This week, CNN announced the launch of Great Big Story (GBS), or what Fast Company is calling CNN’s answer to sites like Vice and Buzzfeed. The new video network is backed by CNN and Turner Broadcasting but is independently owned and not strictly a news organization. The mission, according to the network, is to produce content that goes deeper than cat videos and lists of other sites and to, instead, feature content about new frontiers, the human condition, planet earth and tastes and flavors.
The main distinction between CNN and GBS is how the site will work native advertising into the platform (in fact native advertising will be the only source of advertising for now - there are no display ads or pre-roll commercials on the site). On BGS, native advertising will be positioned the same way that editorial content is, although each video will be labeled somehow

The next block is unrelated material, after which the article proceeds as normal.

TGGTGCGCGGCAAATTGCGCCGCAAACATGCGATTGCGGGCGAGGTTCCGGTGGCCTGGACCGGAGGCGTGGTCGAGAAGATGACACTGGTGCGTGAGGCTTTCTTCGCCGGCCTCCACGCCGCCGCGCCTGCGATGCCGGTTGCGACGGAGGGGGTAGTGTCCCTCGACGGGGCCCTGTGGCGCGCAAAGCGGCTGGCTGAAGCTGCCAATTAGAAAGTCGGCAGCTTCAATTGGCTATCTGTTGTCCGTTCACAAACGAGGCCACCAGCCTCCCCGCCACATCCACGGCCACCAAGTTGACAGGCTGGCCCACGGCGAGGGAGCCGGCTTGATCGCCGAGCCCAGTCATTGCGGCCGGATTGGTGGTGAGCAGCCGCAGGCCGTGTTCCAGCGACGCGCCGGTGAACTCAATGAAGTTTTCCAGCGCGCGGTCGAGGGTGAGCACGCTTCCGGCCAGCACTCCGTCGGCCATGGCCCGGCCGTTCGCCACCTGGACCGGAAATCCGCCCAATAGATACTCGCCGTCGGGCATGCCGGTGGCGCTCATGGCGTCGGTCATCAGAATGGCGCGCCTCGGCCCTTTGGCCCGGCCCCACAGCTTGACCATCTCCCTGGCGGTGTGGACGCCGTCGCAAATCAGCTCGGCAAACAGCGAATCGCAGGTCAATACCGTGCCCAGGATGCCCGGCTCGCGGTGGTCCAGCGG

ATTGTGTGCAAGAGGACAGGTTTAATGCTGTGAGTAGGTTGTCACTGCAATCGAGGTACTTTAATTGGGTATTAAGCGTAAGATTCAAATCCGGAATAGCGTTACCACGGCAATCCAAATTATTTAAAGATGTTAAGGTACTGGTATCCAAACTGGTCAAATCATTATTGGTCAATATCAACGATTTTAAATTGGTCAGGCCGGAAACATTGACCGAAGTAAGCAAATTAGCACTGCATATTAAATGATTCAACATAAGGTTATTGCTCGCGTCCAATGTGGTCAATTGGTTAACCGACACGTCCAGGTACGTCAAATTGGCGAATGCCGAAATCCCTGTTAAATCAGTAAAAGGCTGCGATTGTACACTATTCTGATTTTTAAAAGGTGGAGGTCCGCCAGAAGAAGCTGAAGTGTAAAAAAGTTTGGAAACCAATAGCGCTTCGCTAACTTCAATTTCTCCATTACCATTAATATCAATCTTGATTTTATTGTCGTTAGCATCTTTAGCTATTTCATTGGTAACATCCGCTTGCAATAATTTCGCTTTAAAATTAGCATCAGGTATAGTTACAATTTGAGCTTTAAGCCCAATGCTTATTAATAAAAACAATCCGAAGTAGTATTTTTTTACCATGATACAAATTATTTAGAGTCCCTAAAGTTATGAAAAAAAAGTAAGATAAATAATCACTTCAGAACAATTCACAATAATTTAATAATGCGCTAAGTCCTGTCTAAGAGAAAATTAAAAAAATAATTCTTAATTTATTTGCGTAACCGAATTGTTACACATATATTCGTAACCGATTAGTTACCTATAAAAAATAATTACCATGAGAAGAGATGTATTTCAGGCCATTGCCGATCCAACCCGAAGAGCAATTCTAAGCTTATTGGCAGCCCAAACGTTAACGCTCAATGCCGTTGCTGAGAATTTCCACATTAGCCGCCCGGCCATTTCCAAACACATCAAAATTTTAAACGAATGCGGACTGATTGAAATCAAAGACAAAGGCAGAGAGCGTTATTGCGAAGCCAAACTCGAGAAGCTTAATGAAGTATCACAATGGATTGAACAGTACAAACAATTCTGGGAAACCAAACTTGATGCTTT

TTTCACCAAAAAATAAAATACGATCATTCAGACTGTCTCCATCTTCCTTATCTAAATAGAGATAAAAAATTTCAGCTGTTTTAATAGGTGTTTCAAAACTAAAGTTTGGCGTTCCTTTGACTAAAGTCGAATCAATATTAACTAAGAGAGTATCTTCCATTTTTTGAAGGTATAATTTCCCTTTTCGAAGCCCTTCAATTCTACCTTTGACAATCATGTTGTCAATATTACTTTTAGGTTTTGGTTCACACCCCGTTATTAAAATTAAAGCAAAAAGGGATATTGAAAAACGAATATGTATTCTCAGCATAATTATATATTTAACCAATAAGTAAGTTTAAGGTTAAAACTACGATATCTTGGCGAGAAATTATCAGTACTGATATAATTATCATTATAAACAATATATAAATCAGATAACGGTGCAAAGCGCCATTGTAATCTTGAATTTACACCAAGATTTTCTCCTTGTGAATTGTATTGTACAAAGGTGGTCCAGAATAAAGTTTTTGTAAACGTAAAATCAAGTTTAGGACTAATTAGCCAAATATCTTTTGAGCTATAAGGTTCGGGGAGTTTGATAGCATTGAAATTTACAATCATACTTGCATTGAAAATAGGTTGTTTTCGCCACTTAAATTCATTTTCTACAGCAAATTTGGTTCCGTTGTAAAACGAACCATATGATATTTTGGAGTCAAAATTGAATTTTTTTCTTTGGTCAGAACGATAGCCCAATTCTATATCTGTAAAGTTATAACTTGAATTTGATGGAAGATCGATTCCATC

as sponsored. The site will premier three to five new videos per day and will have a homepage, but the primary distribution channels will be via social networks, an app, and soon, streaming sites.
Both the branded content and the editorial content will be created by the same editorial team, so the look and feel of the stories will remain consistent. Some of the first videos on the new site include a look at the life of the world’s strongest man, the history of Chef Boyardee and the voice behind the Kool-Aid man. While the last two don’t appear to be sponsored, they show potentially how brands can create content that is relatable while telling their story. As the boundaries between paid and earned media continue to blur, the way GBS presents its content for advertisers and editorial alike will be one to watch. It will also be interesting to see how this content is delivered to the target audience and where they find it.
Alison manages account teams that work on campaigns, social programs, messaging and media relations efforts. She is also responsible for InkHouse operations and client retention. Alison embarked on her career in public relations after spending several years as an event planner, where she assisted in planning some of the largest events in Boston. She earned her undergraduate degrees in communications at Quinnipiac University and her master’s degree in marketing communications at Emerson College.